Frat brods and bonds don’t make illegal contracts, says Kiko
A report on the Commission on Audit 2014 findings on the Philippine Coconut Authority (PCA) suggested that fraternal relations influenced the awarding of a P38-million cocolisap (coconut scale insect) pesticides contract to a Mandaluyong-based agrochemical company owned by Fernando B. Malveda (“P688M in coco rehab deals given sans bidding–COA,” News, 9/20/15).
The report stated: “One of the companies that obtained a P38-million project from the PCA is owned by a fraternity brother of the now resigned presidential assistant for food security and agricultural modernization, Francis Pangilinan, who exercised administrative supervision over the PCA.”
We may point out that the COA report did not cite fraternity ties in questioning the contract. And being members of the same fraternity does not make the contract illegal. Having said this, we categorically state that while it is true Secretary Pangilinan and Malveda both belong to the Upsilon Sigma Phi fraternity, the secretary does not know Malveda personally. He has never been in contact with and has never met Malveda.
Malveda joined the Los Baños chapter of the fraternity in the 1960s while Secretary Pangilinan joined the Diliman chapter in the 1980s.
The contract in question was obtained through a negotiated bidding process, with LEADS Agricultural Products Corp. giving the most responsive offer. The procurement was done after President Aquino signed Executive Order No. 169 in June 2014 declaring a state of emergency in Calabarzon and Basilan due to the devastation caused by the cocolisap infestation.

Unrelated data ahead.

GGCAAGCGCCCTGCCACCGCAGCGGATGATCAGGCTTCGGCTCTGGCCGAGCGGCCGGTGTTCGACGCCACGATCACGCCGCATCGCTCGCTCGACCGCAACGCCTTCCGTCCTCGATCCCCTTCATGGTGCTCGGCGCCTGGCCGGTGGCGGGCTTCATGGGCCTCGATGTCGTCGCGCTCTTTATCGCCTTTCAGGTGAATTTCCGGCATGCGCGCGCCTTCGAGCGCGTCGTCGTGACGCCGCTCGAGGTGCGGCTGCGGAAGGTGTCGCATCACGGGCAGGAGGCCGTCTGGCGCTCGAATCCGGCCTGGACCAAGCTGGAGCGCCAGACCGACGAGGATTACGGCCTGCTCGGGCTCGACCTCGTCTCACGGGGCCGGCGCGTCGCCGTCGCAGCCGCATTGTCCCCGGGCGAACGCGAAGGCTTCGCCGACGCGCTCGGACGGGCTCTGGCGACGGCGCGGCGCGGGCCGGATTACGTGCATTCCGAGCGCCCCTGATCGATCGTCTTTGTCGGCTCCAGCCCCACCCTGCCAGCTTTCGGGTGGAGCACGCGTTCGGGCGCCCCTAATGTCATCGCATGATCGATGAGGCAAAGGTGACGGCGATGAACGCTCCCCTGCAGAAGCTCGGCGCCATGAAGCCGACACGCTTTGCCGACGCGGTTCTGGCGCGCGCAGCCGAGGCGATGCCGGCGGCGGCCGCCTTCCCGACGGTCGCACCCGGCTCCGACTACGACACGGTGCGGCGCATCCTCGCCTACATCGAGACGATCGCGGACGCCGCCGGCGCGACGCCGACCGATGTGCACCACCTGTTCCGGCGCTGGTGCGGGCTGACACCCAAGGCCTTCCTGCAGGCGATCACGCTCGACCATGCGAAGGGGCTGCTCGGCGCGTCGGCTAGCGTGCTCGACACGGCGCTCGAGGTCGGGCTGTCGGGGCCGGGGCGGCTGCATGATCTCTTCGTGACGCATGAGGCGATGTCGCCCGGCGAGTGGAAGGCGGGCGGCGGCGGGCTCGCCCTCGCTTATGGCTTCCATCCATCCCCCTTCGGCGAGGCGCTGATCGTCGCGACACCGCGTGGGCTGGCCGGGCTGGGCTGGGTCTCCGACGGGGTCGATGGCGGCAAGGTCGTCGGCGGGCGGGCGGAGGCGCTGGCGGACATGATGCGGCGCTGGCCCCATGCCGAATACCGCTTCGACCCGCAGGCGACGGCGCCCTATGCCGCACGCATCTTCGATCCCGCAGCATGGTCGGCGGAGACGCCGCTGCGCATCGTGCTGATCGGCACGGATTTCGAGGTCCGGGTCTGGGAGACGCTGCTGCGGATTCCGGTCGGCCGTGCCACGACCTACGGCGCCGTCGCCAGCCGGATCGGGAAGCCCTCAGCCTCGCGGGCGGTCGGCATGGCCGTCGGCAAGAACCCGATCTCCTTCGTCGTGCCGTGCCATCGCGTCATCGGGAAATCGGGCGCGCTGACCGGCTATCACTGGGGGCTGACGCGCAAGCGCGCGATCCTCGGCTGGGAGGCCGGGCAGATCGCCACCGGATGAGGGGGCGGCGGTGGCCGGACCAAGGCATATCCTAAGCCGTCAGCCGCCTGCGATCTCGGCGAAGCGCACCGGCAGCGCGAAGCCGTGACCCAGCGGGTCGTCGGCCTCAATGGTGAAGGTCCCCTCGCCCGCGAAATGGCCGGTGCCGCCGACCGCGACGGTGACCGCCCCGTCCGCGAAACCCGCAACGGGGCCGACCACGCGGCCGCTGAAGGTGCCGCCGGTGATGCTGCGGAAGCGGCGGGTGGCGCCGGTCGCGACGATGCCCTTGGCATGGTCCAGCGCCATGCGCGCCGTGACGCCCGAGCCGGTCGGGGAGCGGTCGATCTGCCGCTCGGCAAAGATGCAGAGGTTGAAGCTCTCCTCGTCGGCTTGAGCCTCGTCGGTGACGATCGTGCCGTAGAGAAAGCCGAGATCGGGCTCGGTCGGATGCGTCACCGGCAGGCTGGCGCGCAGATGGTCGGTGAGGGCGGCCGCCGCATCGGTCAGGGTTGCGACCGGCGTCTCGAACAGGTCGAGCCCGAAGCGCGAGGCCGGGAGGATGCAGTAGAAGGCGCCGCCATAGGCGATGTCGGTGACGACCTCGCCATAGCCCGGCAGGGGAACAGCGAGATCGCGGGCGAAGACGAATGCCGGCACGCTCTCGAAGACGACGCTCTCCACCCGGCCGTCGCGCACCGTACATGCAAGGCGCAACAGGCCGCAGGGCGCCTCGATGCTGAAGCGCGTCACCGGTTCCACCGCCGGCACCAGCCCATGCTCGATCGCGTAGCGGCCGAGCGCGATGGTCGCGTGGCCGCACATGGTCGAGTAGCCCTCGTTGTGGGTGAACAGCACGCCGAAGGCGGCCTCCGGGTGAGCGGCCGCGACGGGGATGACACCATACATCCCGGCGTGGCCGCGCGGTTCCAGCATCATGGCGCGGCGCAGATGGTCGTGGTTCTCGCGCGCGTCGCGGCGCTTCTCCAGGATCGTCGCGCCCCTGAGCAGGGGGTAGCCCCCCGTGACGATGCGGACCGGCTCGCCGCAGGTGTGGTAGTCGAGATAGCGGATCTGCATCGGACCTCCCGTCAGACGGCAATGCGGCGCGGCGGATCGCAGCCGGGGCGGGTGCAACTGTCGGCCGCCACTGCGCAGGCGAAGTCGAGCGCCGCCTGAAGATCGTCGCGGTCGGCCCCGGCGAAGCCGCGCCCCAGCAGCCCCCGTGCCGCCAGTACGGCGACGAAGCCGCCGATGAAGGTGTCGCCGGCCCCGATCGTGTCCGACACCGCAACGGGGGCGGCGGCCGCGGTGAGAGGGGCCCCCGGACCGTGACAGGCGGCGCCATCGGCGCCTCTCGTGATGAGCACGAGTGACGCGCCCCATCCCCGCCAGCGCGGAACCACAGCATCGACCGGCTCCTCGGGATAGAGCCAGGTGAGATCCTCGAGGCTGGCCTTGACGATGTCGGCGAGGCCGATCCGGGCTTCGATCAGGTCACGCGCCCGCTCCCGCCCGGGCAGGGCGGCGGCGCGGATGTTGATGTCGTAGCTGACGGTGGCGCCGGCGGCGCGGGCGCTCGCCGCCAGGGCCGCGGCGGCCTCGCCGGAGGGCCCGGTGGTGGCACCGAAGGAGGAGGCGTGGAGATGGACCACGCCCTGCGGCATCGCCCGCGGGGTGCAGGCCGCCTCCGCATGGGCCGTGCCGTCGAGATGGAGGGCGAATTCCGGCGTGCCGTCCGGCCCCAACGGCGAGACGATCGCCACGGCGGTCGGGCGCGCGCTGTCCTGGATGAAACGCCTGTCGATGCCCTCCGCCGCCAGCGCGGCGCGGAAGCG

In his 12 years in the Senate, Secretary Pangilinan and his office supervised billions of pesos-worth of Priority Development Assistance Fund (PDAF) contracts; he never took advantage of it. The secretary vehemently opposed and shunned corrupt acts—the main reason his name has never appeared in any PDAF scam list.
Why will he allow his good name to be tarnished by a contract worth P38 million only?
Secretary Pangilinan has painstakingly kept a clean record of his many years of service to that nation. At every step and turn, he protected his good name by shunning illegal acts. The least that Inquirer reporter could have done was to get the side of the secretary, which he did not. In turn, the Philippine Daily Inquirer could have reached out to us for clarification which we would have extended.
The COA report is available to the public, and the PCA has yet to reply within the period set by the COA. In the interest of fairness, the Inquirer reporter, Marlon Ramos, could have mentioned this but he did not. It is indeed unfortunate that premature or malicious statements are given space in your newspaper.
—RACHEL G. GILLEGO, chief of staff, Office of Francis Pangilinan
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